This is a reprint of an article that appeared in the following newspapers: Pilgrim County Press, Duxbury Pilgrim, Marshfield Mail, Cohasset Cottager, Hanover Advance, Pembroke Colonist, Abington Advertiser, Scituate Herald and Norwell News

Friday, December 19, 1919

The River of a Thousand Ships

By Henry T. Claus
Transcribed and edited by Jane Estabrooks, June 2019

North River – our own North River is no longer to go unheralded and unsung. At ten places along its winding course from Hanover to the Sea impressive metal markers will be placed as reminders to the South Shore traveler that he is in a district whose shipyards in their day turned out more than a thousand vessels and which a century or so ago was renowned the world over as the home of sturdy ships and sturdier sailors, writes Henry T. Claus in a recent issue of the Boston Transcript.

There were, of course, at one time or another more than ten shipyards on North River.  Eventually the sites of nearly all of them will probably be marked, but immediate plans call for tablets only at the more important ones.  The work of placing the markers has been undertaken by a group of men who are interested in memorializing the shipbuilding traditions of the region and have formed the North River Historical Association with the following officers:  Luther Little of Sea View, president; Hugh Bancroft of Boston, vice president; J. S. Hathaway, 930 Commonwealth Avenue, Boston, secretary and treasurer; Roger S. Dix, Alfred L. Lincoln and Edmund Q. Sylvester, executive committee.  The association numbers among its members many men with strong South Shore affiliations.

Within a few weeks the sites of the following yards will be marked with tablets similar to the one reproduced on this page:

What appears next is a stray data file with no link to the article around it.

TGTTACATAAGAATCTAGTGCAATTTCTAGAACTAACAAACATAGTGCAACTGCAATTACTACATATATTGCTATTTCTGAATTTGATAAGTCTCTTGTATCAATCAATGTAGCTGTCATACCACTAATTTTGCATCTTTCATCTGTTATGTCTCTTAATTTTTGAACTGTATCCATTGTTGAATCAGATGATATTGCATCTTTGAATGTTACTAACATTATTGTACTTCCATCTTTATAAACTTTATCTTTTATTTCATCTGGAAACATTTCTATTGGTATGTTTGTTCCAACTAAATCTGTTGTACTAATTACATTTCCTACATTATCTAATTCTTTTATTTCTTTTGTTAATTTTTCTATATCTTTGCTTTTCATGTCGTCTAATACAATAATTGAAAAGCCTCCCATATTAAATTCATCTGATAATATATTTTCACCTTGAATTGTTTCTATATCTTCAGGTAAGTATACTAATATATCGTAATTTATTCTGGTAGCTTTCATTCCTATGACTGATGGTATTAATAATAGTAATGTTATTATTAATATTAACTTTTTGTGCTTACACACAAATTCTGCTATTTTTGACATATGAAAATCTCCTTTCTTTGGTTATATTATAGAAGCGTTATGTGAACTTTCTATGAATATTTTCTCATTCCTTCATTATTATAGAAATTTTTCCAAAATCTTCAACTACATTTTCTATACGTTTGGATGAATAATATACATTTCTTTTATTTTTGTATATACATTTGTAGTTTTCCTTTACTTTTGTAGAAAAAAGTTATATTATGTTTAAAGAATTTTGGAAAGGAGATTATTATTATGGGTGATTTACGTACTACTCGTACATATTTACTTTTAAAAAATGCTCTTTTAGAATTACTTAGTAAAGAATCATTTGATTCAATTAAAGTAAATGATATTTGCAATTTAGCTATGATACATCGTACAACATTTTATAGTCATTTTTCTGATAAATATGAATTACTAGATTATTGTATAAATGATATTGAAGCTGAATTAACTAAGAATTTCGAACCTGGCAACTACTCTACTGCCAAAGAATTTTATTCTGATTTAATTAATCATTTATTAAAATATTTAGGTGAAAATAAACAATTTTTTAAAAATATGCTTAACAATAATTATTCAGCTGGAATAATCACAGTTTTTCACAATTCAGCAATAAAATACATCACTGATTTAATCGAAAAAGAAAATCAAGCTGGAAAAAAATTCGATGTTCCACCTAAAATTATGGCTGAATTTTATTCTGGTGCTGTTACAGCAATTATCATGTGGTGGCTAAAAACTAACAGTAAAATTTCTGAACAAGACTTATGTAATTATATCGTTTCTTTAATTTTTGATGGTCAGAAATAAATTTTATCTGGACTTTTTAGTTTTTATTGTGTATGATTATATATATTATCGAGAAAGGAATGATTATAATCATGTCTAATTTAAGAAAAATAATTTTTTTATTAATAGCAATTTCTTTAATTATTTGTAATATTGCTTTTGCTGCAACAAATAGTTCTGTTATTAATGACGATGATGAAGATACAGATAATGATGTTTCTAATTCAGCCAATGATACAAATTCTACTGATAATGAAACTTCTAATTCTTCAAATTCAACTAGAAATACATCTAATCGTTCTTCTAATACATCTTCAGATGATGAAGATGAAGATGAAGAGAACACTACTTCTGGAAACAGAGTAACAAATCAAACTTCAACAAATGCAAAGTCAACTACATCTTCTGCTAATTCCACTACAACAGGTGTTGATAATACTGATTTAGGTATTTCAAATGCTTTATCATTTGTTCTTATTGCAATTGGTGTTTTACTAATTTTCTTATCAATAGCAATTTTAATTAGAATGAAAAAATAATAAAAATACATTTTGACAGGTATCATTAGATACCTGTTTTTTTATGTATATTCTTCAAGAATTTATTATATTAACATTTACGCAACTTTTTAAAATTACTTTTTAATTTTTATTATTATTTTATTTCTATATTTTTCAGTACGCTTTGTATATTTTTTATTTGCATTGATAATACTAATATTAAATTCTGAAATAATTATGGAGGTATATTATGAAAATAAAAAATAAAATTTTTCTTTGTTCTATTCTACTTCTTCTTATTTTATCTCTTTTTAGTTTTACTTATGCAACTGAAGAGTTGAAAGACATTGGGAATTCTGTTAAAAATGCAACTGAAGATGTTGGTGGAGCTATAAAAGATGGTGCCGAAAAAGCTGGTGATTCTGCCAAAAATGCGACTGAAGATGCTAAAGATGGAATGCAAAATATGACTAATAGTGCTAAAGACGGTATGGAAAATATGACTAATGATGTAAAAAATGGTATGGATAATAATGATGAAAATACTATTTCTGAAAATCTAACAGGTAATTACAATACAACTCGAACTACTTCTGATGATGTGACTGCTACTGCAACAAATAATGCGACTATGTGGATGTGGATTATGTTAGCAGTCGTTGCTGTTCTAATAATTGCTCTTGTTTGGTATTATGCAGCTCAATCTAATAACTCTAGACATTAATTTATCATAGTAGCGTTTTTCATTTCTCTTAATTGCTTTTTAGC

• Wanton’s, 1670 to 1840, where more than 107 vessels of 20 to 464 tons were built.
  • Roger’s 1790 to 1820, more than 23 vessels of 20 to 231 tons.
  • Briggs’ at Hobart Landing, 1645 to 1842, more than 69 vessels of 16 to 400 tons.
  • Smith’s, later Barstow’s Lower Yard, 1789 to 1846, more than 71 vessels of 27 to 388 tons.
  • Block House, 1701 to 1834, more than 51 vessels of 51 to 365 tons.
  • Chittenden’s, 1690 to 1871, more than 71 vessels of 20 to 31 tons.
  • Brick-Kiln, 1730 to 1848, more than 121 vessels of 15 to 375 tons.
  • Fox Hill, 1690 to 1848, more than 56 vessels of 20 to 390 tons.
  • Barstow’s Two Oaks, 1792 to 1838, more than 22 vessels of 37 to 340 tons.
  • White’s Ferry, 1705 to 1839, more than 40 vessels of 21 to 395 tons.

Later on also it is the purpose of the association to furnish each of its members with a small map of the river between the bridge just below Hanover Four Corners and the ocean.  This map which is now being prepared by Edmund Q. Sylvester, will indicate just where the old shipyards were located and where the markers have been placed.  The association has some other plans in view and asks the cooperation of those interested in its work.  A larger membership list and more available funds will enable it better to carry out its purposes.

To Be Continued . . . .